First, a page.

In the midst of the flurry of contract extensions handed out by the Houston Texans on Thursday, the last was the biggest and most anticipated contract extension completed. DeAndre Hopkins (WR) and Houston Texans completed a 5 year extension worth approximately $81,000,000 in new money. Let’s break this down as well as compare it to the other top wide receiver contracts.
Paper Value: 6 year deal worth $88,915,000.
Total APY: $14.82 million
Guaranteed at Signing: $36.5 million
- 2017 base salary ($8.0m), 2017 roster bonus ($8.5m), 2018 base salary ($12.5m), signing bonus ($7.5m)
Total Vesting Guarantees: $49 million
- Guaranteed money at signing ($36.5m) + 2019 base salary ($12.5m) which becomes fully guaranteed on March 18, 2018.
3 Year Cash Flow: $49 million
4 Year Cash Flow: $61.5 million
New Money: $81.0 million
New Money APY: $16.2 million
Salary Cap Percentage Breakdown (estimates on 2018-2020)
|Year||Cap Charge||Cap Percentage|
The contract is essentially a three year contract with team options starting in 2020 when the guaranteed money runs out. By design in 2020 is when the dead money drops significantly. The Texans continue their use of the “hybrid” contract model; utilizing a small signing bonus with a year 1 (or year 2) roster bonus with guaranteed salary to limit the dead money on the back end of the contract. This is a very strong offer for Hopkins given he is not an unrestricted free agent. There has been some discussion if Hopkins should be paid like a Top 5 wide receiver based on his 2016 production. Hopkins will need to get back to his 2015 form to prove this contract was worth it. The Texans were able to take advantage of their salary cap position in 2017 and 2018 to front load this contract to drive down the salary cap percentage in the later years.
After the season is complete we can use some statistical analysis to compare Hopkins versus the other highly paid wide receivers using snap per dollar, reception per dollar, and yards per route run, and maybe a few other variables.
Comparison Against The Position
To compare Hopkins’ new contract information was compiled from OverTheCap and the top 5 wide receiver contracts were used for comparison. This includes Antonio Brown, Demaryius Thomas, Dez Bryant, A.J. Green, and Julio Jones. One thing to consider in this exercise is Jones, Bryant, Thomas, and Green all signed their contracts in 2015, only Brown and Hopkins signed in 2017. Hopkins is the youngest player of the group when signed to a contract extension at 25 years old; compared to rest being 26 years or older.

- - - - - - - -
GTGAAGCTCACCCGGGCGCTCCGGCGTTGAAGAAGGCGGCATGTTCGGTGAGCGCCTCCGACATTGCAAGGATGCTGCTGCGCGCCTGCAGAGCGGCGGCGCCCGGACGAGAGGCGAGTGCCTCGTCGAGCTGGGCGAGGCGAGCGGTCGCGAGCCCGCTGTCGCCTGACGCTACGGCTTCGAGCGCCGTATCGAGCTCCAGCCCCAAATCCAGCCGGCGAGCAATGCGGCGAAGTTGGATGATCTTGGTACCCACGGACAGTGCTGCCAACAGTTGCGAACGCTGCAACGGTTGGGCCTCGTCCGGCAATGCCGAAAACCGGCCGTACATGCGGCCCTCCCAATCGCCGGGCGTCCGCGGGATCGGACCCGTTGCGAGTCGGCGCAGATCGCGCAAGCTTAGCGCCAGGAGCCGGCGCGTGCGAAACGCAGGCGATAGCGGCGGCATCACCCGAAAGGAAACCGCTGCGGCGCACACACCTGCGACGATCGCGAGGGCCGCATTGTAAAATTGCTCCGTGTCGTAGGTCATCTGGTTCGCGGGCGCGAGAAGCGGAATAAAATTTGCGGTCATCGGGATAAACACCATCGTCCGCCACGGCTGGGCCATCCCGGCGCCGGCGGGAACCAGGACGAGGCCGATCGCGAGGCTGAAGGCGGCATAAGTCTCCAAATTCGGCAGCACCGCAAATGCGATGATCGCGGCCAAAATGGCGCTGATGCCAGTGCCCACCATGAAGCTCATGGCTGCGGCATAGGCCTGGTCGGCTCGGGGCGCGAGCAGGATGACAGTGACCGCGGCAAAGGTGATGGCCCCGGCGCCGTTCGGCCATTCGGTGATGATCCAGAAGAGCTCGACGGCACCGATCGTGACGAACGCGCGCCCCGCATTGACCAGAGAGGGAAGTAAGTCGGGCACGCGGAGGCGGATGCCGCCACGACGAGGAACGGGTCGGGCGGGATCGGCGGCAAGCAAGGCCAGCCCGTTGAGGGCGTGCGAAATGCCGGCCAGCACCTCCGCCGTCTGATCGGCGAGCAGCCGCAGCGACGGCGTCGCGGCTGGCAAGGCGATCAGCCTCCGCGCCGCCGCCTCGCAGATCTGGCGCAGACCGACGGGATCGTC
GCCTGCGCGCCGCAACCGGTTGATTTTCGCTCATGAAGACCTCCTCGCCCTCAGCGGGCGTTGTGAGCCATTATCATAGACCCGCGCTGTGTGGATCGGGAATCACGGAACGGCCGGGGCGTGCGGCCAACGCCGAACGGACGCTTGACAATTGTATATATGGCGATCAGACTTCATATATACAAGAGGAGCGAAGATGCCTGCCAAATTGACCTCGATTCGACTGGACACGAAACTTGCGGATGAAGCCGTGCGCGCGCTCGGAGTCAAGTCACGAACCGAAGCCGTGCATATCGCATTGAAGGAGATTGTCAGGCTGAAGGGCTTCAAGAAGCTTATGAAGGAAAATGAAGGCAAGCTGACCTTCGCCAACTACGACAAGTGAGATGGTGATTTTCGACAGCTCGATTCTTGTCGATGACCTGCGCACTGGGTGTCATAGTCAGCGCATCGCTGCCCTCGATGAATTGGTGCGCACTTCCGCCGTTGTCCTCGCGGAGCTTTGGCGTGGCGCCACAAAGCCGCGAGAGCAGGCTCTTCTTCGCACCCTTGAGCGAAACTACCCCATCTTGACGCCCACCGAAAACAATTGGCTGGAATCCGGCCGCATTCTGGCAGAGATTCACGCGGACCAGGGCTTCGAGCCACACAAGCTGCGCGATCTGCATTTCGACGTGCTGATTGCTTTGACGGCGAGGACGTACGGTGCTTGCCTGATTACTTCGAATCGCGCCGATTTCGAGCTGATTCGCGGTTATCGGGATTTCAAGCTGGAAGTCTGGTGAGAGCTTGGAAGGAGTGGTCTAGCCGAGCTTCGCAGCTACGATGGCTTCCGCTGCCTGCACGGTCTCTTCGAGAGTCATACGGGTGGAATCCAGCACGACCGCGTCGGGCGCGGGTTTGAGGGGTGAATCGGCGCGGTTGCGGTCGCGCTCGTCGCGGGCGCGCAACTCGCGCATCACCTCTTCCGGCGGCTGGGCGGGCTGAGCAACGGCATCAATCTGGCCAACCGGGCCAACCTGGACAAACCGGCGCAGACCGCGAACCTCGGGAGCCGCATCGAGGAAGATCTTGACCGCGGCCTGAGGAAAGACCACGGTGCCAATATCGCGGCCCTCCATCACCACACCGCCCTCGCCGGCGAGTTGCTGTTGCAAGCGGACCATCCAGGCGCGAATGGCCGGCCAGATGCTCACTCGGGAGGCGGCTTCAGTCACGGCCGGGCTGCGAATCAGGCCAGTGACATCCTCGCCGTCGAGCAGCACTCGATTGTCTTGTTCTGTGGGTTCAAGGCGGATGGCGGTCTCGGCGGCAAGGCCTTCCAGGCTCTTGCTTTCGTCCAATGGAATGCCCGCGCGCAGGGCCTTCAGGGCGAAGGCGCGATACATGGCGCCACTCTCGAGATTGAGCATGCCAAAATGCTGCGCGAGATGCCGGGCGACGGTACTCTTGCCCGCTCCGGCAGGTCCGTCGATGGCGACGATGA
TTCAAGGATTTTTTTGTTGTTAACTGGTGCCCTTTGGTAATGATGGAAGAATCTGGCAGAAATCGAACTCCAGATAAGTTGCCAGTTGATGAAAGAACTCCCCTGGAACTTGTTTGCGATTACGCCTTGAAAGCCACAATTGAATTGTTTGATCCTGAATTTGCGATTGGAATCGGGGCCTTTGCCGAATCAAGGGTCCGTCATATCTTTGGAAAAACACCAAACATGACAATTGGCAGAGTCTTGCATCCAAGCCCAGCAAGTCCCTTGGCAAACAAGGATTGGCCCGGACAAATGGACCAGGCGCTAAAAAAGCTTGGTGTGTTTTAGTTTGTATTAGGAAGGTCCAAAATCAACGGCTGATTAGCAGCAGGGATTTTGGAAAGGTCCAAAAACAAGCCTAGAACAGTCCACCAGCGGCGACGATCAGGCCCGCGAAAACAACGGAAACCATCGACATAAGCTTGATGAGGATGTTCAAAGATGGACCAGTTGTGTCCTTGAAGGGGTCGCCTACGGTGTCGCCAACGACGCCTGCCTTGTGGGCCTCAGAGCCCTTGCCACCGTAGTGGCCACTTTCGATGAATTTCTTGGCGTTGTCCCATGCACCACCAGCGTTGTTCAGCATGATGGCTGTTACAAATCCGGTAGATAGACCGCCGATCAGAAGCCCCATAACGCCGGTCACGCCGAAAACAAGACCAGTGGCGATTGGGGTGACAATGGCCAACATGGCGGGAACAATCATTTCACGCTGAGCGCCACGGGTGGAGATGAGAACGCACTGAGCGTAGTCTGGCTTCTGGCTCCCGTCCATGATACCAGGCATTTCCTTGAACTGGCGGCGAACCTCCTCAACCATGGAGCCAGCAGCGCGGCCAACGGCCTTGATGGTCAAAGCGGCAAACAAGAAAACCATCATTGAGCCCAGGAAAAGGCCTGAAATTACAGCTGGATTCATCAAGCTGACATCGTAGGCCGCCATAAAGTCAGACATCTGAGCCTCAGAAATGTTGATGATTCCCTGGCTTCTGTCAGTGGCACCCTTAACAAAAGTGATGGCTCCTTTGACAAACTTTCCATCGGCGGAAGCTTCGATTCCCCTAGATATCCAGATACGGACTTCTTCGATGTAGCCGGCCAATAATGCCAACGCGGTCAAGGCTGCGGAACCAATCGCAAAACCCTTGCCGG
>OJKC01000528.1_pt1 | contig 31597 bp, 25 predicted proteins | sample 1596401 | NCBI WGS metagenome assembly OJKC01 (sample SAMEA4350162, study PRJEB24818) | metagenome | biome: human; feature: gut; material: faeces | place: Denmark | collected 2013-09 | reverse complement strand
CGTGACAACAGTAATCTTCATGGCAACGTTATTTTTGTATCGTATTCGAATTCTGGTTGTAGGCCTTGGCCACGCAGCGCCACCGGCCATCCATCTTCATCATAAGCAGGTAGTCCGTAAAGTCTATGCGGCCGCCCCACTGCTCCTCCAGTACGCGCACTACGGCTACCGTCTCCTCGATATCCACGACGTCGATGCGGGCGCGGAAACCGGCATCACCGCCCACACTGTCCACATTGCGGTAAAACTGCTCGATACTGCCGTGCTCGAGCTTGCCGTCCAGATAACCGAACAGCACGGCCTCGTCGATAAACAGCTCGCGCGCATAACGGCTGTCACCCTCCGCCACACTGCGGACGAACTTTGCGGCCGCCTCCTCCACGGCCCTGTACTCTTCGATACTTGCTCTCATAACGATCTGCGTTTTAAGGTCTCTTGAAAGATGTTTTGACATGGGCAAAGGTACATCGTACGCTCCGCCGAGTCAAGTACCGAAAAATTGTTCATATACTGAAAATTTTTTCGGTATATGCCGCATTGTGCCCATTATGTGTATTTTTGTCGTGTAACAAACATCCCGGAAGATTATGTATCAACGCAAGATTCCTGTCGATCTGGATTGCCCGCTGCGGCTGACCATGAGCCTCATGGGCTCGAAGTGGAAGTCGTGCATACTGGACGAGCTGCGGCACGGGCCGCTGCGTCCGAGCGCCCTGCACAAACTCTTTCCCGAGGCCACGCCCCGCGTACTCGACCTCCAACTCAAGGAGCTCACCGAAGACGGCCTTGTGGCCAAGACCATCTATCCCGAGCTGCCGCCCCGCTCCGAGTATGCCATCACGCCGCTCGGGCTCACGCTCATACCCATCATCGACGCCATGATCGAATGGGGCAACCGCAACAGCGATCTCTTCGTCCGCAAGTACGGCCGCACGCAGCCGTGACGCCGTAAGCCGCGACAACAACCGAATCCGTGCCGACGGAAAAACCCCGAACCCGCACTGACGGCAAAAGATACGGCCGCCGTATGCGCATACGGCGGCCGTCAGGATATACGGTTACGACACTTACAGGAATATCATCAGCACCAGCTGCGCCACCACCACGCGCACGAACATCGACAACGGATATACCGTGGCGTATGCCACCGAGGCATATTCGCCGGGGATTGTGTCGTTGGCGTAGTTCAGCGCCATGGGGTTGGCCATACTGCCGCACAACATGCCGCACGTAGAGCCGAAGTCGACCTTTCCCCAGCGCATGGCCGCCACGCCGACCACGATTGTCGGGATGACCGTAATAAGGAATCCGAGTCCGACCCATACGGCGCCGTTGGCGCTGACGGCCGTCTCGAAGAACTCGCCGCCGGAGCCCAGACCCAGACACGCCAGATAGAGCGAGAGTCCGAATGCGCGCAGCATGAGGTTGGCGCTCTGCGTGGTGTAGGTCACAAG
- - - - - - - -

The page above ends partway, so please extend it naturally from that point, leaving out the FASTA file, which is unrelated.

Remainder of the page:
New Money Comparison
New money is the money in the contract which was not already scheduled to be earned. Hopkins was scheduled to earn $7.95 million in 2017; subtract that amount from the total contract value to arrive at the New Money total. This is one of many metrics used in contract comparison. Hopkins’ APY is now 2nd at the position only behind Antonio Brown.
|Player Name||Length||New Money Total||New Money APY|
Guaranteed money at signing and total guaranteed money will be the two metrics reviewed him. The guaranteed money reported in the media generally is total guaranteed money which can include vesting guarantees and/or injury guarantees. You will note that Antonio Brown and A.J. Green’s guarantees are smaller, but that is a function of how Pittsburgh & Cincinnati structure their contracts. These contracts provide virtual guarantees which are not captured here.
|Player Name||Guaranteed At Signing||Guaranteed At Signing %||Total Guaranteed||Total Guaranteed %|
Cash Flow (Running Total)
The top tier wide receiver contracts are viewed as 3 year contracts with “we’ll see” team options after that. This also applies to DeAndre Hopkins contract extension. In the table below you can see how the cash flow compares against the players. 3 year cash flow is a metric used by many player agents. Year 0 is used since these contracts are extensions. However since Thomas and Bryant were on a franchise tag at the time of signing, Year 0 will be $0 for their respective table. This cash flow is based on new money alone, does not include previous scheduled earned cash.
|Player Name||2017 (Year 0)||2018 (Year 1)||2019 (Year 2)||2020 (Year 3)||2021 (Year 4)||2022 (Year 5)|
After the season is over we can return to compare these 6 players on their statistics versus their salary cap charge for the 2017 season.